FIG. 14 presents a temperature-entropy phase diagram of the jet pump cycle which is alphabetically keyed to the schematic cycle diagram shown in FIG. 13. FIG. 15 is a cycle diagram of a 5 megawatts electric prototype of the ,iet pump cycle using potassium as the working fiuid.

FIG. 16 illustrates an alternate jet pump system which differs from the system shown in FIG. 13 in that diffuser 180 is eliminated and the fluid which passes through the MHD generator 166 is split downstream thereof such that a first portion of it is passed to heat source 160 while a second portion of it is passed through line 181 to heat sink 168. In this modified FIG. 16 configuration, the heat sink 168 will handle liquid at a lower pressure and hence the liquid cooling problem is less difficult. However, the advantage of a FIG. 13 construction thereover is that high speed liquid is more desirable in mixer 176, since it affords greater energy conservation.

The flow schematic for a jet pump cycle having application to a space environment is shown in FIG. 17. In the FIG. 17 embodiment, nuclear reactor 190, heat source 160, and EM pump 192 are parts of circulating liquid metal closed loop system 194. The loop 194 liquid metal may be lithium. In loop 194, the EM pump 192 passes liquid metal through reactor for heating therein, and then through heater 160 where it imparts its heat to the working fiuid of the MHD closed loop 196. The MHD loop fiuid is heated in heater 160 and passes as a liquidvapor, i.e., two-phase, mixture into flow conditioner 198, which may constitute flow conditioner 162 and primary nozzle 174 of the FIG. 13 configuration, such that a high velocily two-phase tiuid mixture passes therefrom into mixer 176. At the same time, a cooled liquid from nozzle 170 mixes with the fiow conditioner mixture in mixer 176. The liquid from nozzle 170 has been cooled since, in being provided thereto from MHD generator 166, the fluid `passes through cooler 200. Cooler 200 is part of closed loop 202, which also includes space radiator 204 and EM pump 106 such that a liquid metal, such as NaK, is pumped by the EM pump through the space radiator where it is cooled and, thence, through cooler 200` where it is used to cool the MHD system liquid which is passing therethrough from MHD generator 166 to nozzle 170.

After leaving mixer 176, the mixture enters supersonic diffuser 172, and leaves as a metal to be passed through MHD generator 166 to provide for conversion therein of the thermodynamic kinetic energy of the high velocity liquid to electrical energy. After passing through MHD generator 166, a portion of the liquid passes to cooler- 200, while the remainder of the liquid passes to heater 160.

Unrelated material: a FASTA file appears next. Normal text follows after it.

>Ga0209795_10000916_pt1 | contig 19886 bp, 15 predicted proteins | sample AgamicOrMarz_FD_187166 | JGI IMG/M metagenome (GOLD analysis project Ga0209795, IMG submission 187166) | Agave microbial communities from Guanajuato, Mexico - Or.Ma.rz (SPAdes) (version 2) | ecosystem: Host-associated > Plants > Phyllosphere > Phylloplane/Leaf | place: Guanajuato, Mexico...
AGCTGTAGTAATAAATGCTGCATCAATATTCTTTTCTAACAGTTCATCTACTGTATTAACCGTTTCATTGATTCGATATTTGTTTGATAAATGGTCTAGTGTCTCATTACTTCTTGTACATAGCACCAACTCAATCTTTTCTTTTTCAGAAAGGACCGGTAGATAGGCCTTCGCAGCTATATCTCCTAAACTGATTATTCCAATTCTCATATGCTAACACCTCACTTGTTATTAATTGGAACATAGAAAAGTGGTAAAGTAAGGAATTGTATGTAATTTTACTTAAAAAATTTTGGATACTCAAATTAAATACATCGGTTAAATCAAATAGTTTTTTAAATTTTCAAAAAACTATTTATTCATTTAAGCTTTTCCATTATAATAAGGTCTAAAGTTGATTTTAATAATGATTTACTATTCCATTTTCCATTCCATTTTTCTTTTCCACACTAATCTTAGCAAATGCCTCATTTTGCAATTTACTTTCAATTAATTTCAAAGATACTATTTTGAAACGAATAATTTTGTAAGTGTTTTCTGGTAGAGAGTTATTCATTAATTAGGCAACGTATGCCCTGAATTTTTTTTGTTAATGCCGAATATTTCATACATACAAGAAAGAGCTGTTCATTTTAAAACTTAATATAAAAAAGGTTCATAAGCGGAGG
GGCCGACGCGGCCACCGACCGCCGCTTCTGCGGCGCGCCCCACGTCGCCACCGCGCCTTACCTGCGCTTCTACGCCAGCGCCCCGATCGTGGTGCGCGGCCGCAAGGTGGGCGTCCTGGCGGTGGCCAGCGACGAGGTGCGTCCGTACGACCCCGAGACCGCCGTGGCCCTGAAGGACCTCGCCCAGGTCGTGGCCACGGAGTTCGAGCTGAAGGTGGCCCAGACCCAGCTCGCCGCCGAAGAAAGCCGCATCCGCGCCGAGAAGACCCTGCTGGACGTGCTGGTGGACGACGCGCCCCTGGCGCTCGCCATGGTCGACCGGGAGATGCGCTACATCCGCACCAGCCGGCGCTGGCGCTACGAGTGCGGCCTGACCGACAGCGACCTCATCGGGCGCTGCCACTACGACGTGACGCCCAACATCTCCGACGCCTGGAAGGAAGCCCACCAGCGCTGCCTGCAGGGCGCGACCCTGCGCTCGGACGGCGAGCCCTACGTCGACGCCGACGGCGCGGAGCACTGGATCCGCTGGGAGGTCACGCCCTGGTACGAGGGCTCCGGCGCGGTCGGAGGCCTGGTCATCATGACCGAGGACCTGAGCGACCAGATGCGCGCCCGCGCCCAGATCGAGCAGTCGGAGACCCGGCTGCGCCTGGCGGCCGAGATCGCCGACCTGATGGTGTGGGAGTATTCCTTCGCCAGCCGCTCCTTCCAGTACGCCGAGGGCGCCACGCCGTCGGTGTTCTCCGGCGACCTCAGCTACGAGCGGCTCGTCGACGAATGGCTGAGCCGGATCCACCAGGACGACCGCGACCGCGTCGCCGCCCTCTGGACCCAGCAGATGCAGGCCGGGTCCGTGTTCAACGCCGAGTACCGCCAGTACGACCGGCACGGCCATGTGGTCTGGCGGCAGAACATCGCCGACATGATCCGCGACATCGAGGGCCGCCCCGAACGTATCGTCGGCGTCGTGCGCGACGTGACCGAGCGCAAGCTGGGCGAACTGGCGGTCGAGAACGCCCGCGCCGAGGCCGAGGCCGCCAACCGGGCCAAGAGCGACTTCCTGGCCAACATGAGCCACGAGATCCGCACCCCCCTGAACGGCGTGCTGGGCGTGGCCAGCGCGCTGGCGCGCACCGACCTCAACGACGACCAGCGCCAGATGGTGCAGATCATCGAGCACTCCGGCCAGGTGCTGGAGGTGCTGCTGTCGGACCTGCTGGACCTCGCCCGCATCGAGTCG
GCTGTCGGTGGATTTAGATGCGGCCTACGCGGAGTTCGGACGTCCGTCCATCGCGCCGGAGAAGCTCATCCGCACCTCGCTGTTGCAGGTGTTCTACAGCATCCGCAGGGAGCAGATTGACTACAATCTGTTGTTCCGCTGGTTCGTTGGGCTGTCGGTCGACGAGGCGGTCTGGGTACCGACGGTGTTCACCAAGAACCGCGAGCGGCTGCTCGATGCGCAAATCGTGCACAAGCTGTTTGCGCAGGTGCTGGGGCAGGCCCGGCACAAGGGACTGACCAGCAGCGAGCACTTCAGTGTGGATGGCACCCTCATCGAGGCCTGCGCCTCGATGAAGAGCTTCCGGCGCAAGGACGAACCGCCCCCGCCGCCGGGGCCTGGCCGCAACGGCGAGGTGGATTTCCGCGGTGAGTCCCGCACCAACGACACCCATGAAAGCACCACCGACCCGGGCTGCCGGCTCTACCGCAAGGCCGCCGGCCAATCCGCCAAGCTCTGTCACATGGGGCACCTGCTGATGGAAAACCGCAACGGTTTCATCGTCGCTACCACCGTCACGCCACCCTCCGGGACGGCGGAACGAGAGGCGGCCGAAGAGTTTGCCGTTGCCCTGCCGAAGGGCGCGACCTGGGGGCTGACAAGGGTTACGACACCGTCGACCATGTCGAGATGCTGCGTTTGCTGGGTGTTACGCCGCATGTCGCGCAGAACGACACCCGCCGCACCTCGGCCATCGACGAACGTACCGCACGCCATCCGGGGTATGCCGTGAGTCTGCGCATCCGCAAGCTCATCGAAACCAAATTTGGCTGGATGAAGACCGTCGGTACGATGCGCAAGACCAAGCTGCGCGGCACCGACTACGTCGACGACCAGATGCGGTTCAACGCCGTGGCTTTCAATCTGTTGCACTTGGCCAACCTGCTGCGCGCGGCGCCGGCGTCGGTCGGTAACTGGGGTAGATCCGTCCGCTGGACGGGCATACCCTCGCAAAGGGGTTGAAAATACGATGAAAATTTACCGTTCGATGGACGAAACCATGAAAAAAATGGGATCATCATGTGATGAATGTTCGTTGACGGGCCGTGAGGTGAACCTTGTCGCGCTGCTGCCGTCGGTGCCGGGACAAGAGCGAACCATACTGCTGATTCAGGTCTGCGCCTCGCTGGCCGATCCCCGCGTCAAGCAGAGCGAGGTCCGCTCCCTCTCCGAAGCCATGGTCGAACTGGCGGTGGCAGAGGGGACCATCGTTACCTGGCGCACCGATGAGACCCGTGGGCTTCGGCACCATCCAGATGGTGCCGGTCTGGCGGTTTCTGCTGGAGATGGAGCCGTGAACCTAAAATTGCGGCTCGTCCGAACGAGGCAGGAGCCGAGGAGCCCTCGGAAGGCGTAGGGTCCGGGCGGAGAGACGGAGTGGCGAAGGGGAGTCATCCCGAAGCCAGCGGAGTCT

The FIG. 21 embodiment differs from FIG. 17 embodiment in that vaneless turbo-pump 80 cooperates with flow conditioner 14. In the vaneless turbo-pump 80, the energy of the driving vapor is transferred to the driven liquid by the pumping action thereof and results in a more efficient process. A- complete description of a vaneless compressor or turbine 80 is given in United States Patent No. 3,046,732. The same reference numerals have been used on the FIG. 17 and 21 embodiments to illustrate comparable components.

FIG. 22 illustrates a practical embodiment of my twophase MHD engine using the jet pump system which would be applicable to flight, space, submarine and other types of powerplant installations. For the purpose of consistency, the reference numerals used in FIG. 13 will be used in the description for FIG. 22. It will be noted that the FIG. 22 embodiment includes engine case 171, which is of circular cross-section and concentric about axis 173. The heater tiuid from the heat source 160v enters flow conditioner 162 and is then accelerated in primary noz-

US24853262 1962-12-31 1962-12-31 Two-phase fluid power generator with no moving parts Expired - Lifetime US3401277A (en)

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GB5143463A GB1072400A (en) 1962-12-31 1963-12-31 Improvements relating to two-phase fluid power generators with no moving parts
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US3513336A (en) * 1967-07-13 1970-05-19 North American Rockwell Method for controlling a power generating system
FR2431215A1 (en) * 1978-07-14 1980-02-08 G Energet magnetohydrodynamics converter liquid metal
US4200815A (en) * 1978-09-19 1980-04-29 The United States Of America As Represented By The United States Department Of Energy MHD Generating system
US4242591A (en) * 1978-11-17 1980-12-30 Harville Ronald W Orbitally rotating piston engine
FR2468247A1 (en) * 1979-09-20 1981-04-30 G Energet In magnetohydrodynamics converter liquid metal
WO2005031123A1 (en) * 2003-09-25 2005-04-07 City University Deriving power from a low temperature heat source
US7469710B1 (en) * 2004-06-22 2008-12-30 Ksy Corporation Supersonic diffuser
US20100269503A1 (en) * 2007-08-31 2010-10-28 Lengert Joerg Method and device for converting thermal energy of a low temperature heat source to mechanical energy
US20110185729A1 (en) * 2009-09-17 2011-08-04 Held Timothy J Thermal energy conversion device